The first genome sequence included genetic mapping data [79] and was enhanced by re-sequencing and by adding extensive RNA-seq data [80]. An assembly based on long read technology is in the making.

dsRNAs targeting any set of T. castaneum genes can be ordered from Eupheria Biotech GmbH, Dresden.

A community mailing list is open for discussion of technical questions and is also used for announcing meetings and courses (subscribe at https://listserv.gwdg.de/mailman/listinfo/T. castaneum-community). Community meetings, which are often attached to the EuroEvoDevo (EED) meeting, are announced via this list.

Availability of data and materials

Contact the authors for wildtype or transgenic strains and constructs.

Abbreviations

RNAi:

RNA interference

dsRNA:

Double stranded RNA

UAS/Gal4:

Binary expression system

Cre/Lox:

Recombination system

FFP1:

Recommended level of protection for face masks

CNS:

Central nervous system

CRISPR:

Clustered Regularly Interspaced Short Palindromic Repeats—a system used for genome editing

Cas9:

Enzyme required for genome editing

EGFP:

Enhanced green fluorescent protein

Ac/Ds:

Maize transposable system

GEKU screen:

Labs from Göttingen, Erlangen, Kansas and USDA performed this insertional mutagenesis screen

Tc-hsp68 :

Heat-shock-promoter 68 in Tribolium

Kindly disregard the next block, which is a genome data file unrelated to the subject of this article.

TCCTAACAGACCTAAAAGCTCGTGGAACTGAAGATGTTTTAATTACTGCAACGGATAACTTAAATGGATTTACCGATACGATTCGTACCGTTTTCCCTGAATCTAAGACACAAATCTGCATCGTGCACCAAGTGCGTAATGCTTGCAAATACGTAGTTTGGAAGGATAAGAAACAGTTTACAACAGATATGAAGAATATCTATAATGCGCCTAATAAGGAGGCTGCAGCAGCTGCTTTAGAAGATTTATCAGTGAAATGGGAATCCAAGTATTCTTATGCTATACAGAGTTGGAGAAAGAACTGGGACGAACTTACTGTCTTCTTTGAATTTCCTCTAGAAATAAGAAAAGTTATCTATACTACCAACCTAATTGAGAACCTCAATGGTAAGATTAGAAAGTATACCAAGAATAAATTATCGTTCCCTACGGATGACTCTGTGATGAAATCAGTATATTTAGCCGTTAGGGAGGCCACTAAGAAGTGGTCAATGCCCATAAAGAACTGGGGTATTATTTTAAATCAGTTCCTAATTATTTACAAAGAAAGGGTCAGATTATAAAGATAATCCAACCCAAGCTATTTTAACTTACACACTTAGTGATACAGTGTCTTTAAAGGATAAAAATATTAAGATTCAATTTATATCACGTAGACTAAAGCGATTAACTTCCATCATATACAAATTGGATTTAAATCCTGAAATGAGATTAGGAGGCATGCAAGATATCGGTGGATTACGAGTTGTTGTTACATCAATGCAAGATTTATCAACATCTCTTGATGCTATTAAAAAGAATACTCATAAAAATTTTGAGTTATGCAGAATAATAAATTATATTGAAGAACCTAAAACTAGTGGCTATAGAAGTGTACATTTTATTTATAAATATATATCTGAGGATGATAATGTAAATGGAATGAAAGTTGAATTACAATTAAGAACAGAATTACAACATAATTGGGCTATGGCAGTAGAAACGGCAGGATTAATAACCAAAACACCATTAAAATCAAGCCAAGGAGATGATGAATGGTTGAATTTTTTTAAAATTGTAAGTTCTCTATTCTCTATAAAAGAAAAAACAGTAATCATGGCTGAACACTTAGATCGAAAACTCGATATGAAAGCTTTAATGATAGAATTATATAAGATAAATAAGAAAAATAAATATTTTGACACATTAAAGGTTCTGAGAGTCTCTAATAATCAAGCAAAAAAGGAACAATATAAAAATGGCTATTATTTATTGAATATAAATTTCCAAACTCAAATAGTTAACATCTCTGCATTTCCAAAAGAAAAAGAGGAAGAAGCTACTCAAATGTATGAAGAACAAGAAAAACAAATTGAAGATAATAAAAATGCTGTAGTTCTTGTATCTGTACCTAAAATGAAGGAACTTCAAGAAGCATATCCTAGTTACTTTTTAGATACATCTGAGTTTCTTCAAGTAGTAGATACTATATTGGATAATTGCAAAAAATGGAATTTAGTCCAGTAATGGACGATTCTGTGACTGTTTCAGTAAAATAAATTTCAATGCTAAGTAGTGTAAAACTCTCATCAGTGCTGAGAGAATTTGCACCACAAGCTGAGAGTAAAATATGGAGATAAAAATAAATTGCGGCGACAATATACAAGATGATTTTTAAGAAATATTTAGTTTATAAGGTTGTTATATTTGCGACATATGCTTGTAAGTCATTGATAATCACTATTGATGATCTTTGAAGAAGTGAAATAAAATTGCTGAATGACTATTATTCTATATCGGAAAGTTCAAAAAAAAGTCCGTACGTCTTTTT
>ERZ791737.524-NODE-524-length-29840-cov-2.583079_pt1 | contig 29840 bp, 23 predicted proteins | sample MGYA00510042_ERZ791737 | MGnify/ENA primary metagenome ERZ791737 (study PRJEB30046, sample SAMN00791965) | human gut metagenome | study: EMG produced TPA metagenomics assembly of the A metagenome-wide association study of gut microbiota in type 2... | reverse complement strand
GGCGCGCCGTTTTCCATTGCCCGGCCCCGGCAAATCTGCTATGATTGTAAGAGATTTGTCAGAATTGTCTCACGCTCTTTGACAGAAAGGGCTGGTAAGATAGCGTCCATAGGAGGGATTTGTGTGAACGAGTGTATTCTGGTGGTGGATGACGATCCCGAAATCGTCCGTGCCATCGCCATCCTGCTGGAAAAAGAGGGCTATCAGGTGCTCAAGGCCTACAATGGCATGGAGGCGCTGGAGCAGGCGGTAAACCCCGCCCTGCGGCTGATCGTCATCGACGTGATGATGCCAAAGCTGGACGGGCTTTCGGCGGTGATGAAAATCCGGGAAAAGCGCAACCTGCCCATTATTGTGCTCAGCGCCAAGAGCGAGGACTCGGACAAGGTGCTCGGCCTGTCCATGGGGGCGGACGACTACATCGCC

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Acknowledgements

We thank the editors of this journal for their patience and valuable feedback. We ask the many authors whose papers we forgot to cite for their forgiveness. We thank Benjamin Schwarz for contributing schematic representation of T. castaneum life stages and Felix Kaufholz and Christine Zellner for HCR stainings.

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Open Access funding enabled and organized by Projekt DEAL.

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M.K. and G.B. drafted and reviewed the manuscript and prepared the figures. Both authors contributed equally. Both authors read and approved the final manuscript.

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Do not hesitate to contact M.K. or G.B. for further information and help with using T. castaneum as model system and contact to the community, which is quite interactive and supportive.

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Correspondence to Martin Klingler or Gregor Bucher.

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Klingler, M., Bucher, G. The red flour beetle T. castaneum: elaborate genetic toolkit and unbiased large scale RNAi screening to study insect biology and evolution. EvoDevo 13, 14 (2022). https://doi.org/10.1186/s13227-022-00201-9

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Keywords

  • Insect model system
  • Arthropod model system
  • Coleoptera
  • Evolution of development
  • Physiology
  • Behavior
  • Pest control
  • Systemic RNAi
  • Genome-wide screen
  • CRISPR genome editing